Be prepared for surprises. My oral surgeon's instructions were to wear the denture for a full day before taking it out to clean it the first time. Instead, about four hours later, the thing popped loose in my mouth of its own accord. I cleaned it, put new adhesive on it (the surgeon gave me some with benzocaine in it to help with the pain), popped it back in. This happened twice more during the first day. When I called the office, they told me it was nothing to worry about.

The "doctor-provided" adhesive isn't as sticky as the regular commercial stuff. I tried the commercial stuff on day three and it made a noticeable difference. I went back to the other stuff, though, because I have stitches in my gums and I'm afraid the stronger stuff might pull them out. Here in a few days, I'll be out of the benzocaine-laced light adhesive and transition permanently to Fixodent®.

So anyway, it may be difficult to keep the thing in place at first, but try. On days two, three and four, I took the thing out twice each day to clean, mostly because it bugged me. Day four to day five, I kept it in for a full day between cleaning. I'm heading toward a second full day now and plan to try to keep it at that frequency from here on out.

Third thing: Eating

Cold soft food the first day, no problem.

Hot soft food from the second day on, no problem.

If you need to lose weight, well, you're probably going to. I'm kind of digging that part.

The second day, I thought I'd get proactive and try a hot dog. Hey, they're pretty soft. No dice. See the section on "pain" above -- it felt like I was chewing on gravel.

By day four, I was doing pancakes (with plenty of butter and syrup to soften them) and scrambled eggs with only minor difficulties and one or two small flashes of pain.

Yesterday, day five, my son offered me his extra McDonald's cheeseburger and I ate it. It hurt a little, but not badly enough to stop me. It was definitely a weird feeling, but I ground that thing up with the new teeth and I by golly got it down. I wouldn't call the experience pleasant, and I wouldn't want to have watched me doing it, but it was a step in the right direction. That's a success in my book.

It's definitely too soon for a lot of "regular food" -- I figure I'm in for another week of mostly yogurt, soup and mashed potatoes before really trying to dig into "normal" food at all. I'm planning to manage a steak on my birthday, just under three weeks from now, though.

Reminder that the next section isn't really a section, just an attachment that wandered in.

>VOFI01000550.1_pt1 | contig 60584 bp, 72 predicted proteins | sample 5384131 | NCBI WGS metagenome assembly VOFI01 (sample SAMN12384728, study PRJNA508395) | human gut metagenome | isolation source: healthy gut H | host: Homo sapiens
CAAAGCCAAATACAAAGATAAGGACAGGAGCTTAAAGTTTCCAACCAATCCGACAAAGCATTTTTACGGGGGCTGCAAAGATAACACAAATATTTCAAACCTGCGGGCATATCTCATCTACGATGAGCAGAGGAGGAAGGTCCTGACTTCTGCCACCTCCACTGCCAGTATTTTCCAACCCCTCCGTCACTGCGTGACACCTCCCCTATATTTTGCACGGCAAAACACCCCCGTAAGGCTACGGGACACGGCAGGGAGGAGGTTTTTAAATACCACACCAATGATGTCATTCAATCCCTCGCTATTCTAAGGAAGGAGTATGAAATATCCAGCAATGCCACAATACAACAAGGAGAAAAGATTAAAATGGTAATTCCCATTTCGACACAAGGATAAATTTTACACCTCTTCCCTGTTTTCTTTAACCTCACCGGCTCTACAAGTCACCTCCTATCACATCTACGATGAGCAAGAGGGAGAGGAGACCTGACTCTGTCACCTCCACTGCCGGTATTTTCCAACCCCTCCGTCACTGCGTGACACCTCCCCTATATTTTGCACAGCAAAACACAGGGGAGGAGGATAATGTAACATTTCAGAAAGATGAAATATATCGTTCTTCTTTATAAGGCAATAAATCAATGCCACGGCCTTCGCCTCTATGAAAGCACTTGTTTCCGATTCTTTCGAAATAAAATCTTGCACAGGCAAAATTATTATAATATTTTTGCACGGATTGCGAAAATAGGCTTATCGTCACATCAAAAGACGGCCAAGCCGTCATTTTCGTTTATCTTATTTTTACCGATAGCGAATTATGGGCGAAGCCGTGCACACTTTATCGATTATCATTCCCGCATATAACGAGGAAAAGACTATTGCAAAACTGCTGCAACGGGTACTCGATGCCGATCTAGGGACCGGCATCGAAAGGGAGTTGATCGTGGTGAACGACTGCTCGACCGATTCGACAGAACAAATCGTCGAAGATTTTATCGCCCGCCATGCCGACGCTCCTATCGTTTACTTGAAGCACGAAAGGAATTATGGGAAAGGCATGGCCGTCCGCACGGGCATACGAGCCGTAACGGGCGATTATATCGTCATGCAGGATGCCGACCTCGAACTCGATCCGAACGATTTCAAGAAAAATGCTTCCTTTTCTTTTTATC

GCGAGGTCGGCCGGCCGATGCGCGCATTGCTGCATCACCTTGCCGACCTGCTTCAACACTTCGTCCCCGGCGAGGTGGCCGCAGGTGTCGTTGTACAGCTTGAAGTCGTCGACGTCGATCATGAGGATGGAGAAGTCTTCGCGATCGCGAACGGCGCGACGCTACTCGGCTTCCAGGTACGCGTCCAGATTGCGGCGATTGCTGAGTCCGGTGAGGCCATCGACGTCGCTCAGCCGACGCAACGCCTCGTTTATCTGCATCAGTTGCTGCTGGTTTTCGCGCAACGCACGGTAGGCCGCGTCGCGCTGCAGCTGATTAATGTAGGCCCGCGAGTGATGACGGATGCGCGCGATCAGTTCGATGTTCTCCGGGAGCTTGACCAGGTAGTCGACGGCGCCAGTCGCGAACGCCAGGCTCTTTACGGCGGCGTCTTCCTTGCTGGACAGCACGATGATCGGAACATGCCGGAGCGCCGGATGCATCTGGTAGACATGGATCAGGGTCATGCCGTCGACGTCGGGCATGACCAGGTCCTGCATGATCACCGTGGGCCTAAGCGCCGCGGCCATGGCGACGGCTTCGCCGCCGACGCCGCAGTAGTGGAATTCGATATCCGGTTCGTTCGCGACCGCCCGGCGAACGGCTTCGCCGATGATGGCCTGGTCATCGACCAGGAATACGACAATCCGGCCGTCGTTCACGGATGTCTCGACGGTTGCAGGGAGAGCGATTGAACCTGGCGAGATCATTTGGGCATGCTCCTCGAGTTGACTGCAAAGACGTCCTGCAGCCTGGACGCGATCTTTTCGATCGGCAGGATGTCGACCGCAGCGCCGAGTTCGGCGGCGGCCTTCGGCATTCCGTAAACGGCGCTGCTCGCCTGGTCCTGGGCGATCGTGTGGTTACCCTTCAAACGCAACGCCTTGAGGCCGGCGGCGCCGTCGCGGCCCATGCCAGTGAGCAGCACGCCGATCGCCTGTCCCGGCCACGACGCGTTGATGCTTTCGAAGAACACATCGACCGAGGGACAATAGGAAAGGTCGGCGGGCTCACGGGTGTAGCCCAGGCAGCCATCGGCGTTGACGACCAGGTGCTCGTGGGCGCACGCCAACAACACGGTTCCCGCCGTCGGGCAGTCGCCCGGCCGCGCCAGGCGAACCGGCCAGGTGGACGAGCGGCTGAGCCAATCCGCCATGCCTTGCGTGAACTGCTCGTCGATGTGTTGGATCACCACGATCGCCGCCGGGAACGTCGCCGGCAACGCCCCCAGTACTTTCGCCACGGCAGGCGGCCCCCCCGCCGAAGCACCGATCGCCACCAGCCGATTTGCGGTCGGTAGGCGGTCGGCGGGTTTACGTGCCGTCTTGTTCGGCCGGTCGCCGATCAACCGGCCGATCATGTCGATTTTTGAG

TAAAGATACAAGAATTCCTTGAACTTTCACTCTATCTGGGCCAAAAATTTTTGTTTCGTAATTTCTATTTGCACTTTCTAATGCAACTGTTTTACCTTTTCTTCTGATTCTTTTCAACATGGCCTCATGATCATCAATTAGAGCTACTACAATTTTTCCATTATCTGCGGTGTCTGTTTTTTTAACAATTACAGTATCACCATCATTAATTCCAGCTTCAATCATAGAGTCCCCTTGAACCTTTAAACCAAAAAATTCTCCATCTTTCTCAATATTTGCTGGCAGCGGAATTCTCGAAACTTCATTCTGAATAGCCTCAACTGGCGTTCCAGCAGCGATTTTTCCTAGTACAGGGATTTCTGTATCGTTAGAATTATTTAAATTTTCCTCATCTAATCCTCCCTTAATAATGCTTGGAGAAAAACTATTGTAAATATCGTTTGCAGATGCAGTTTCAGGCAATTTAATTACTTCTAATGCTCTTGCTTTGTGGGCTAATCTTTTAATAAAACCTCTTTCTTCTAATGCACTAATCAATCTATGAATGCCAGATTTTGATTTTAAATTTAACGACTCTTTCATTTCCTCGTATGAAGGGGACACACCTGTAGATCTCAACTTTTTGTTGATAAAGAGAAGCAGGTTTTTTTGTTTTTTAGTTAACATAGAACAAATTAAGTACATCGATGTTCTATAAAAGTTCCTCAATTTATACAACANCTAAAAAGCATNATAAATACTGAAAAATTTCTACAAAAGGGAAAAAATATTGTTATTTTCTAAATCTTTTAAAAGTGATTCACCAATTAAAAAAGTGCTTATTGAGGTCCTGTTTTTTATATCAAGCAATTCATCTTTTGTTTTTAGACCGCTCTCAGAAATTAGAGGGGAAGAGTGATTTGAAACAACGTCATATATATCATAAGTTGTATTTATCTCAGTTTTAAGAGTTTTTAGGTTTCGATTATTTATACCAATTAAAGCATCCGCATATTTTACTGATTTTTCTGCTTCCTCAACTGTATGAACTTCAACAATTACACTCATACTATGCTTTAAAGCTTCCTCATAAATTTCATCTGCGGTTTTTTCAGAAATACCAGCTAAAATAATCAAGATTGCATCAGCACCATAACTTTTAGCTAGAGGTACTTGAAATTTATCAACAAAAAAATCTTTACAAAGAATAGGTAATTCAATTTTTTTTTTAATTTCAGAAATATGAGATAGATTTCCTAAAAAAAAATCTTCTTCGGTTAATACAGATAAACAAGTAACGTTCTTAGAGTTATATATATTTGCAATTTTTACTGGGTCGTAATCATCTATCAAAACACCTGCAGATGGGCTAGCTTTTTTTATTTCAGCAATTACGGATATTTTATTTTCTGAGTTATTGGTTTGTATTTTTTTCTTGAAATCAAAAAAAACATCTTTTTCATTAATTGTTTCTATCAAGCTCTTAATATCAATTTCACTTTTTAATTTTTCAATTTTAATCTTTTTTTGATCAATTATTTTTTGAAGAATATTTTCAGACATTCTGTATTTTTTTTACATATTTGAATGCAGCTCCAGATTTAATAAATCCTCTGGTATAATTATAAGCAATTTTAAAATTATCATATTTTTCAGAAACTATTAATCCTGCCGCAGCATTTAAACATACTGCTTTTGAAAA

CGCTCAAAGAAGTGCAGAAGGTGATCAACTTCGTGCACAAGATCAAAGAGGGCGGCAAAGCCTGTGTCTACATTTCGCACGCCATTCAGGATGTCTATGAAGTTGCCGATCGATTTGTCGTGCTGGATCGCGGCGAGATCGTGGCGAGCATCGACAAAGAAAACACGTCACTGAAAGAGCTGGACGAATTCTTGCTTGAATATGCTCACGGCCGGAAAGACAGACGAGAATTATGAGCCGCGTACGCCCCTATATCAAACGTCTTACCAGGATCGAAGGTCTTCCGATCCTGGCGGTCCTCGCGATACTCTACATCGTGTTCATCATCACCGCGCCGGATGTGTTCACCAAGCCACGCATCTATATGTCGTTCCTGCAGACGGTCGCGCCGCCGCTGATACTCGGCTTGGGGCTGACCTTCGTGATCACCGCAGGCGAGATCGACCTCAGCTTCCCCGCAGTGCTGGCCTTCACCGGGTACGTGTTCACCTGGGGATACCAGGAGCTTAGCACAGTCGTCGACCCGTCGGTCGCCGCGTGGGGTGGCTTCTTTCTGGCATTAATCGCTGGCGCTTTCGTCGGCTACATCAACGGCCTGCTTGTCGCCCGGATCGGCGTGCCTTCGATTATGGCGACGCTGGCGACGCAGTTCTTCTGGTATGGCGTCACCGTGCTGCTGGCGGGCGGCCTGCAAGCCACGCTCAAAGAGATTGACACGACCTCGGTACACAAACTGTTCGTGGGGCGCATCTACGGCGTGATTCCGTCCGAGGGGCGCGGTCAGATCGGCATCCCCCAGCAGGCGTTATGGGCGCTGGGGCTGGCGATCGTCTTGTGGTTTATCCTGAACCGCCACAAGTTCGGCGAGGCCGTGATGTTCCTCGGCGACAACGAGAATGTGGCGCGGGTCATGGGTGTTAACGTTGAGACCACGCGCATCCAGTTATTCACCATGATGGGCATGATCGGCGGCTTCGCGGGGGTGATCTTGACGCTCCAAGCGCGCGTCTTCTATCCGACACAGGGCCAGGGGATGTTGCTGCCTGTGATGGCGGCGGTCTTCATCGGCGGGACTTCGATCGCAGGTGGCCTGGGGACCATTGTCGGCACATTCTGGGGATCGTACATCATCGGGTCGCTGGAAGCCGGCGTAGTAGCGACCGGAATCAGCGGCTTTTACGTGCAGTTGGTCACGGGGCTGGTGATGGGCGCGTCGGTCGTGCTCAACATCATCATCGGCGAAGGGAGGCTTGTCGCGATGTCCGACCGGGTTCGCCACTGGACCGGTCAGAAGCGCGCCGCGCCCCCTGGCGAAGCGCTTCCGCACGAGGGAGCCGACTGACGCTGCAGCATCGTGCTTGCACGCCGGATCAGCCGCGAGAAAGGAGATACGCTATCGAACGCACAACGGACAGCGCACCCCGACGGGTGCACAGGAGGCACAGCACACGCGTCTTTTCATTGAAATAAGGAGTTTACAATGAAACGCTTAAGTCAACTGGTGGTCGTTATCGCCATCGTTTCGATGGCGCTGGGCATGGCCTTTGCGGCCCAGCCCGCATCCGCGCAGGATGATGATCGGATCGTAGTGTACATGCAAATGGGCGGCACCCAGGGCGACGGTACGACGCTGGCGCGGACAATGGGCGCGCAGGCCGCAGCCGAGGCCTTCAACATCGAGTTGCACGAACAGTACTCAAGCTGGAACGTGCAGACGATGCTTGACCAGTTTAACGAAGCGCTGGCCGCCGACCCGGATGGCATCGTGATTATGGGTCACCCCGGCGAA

My view: Don't rush it, but don't just lie back and resign yourself to soft food for life or anything like that. At least once a day after the first two or three days, try something that requires at least a little chewing. That way you get used to the process of chewing with false teeth, and you get a feel for how far along you've come and how much closer you are to being able to do justice to a nice fat ribeye.

Fourth thing: My experience versus yours

Everyone's experience will be different. I had eleven teeth extracted at once and replaced with a top denture. You may have more or fewer teeth pulled, and they may be on the top or the bottom. You may be more or less sensitive to pain than I am. So, don't take everything in this article as gospel. BUT! Don't dread the experience too much if you're considering it. Even less than a week into it, I already consider it a major improvement in quality of life. I look better, I feel better, and the challenges ahead seem minimal compared to the prospect of another toothache.

I may update this post as new experiences/observations dictate.

Update, 10/22/09: First "real meal" and not even at seven days yet! Granted, it was just a small order of penne pasta in marinara and some breadsticks at Fazzoli's, but I didn't expect to be able to go to a restaurant, sit down and eat a full course of anything for some time yet. Minor discomfort, but no big problems.

Update, 10/23/09): I thought the denture was fairly comfortable, but today my dentist conducted his post-procedure exam and made some small adjustments. It's 1000% better. The bite had felt slightly off (the teeth came together just a little sooner on the right that on the left); now it's even. There was a slight "catch," and some irritation, at the right rear, which I assumed meant I had just a wee bit more swelling there. Now it's gone. I feel like I could have a go at a steak ... but I know better than to try just yet.

Also -- stand by for gross-out or stop reading now! -- yes, it's perfectly normal for what looks like little pieces of your gums (and that's pretty much what they are -- dying/dead tissue around the extraction sites and stitches) to come out when you rinse. I was a little bit disconcerted by that, and scared that it might not be a good sign, so I asked.

Speaking of which: I don't know if all oral surgeons do it this way, but mine used the "self-dissolving" thread for the stitches. It's supposed to just go away over time. Thing is, if you're using adhesive to hold the denture, it may pull on those stitches when you take the denture out ... so be very gentle unless you want to rip your gums open.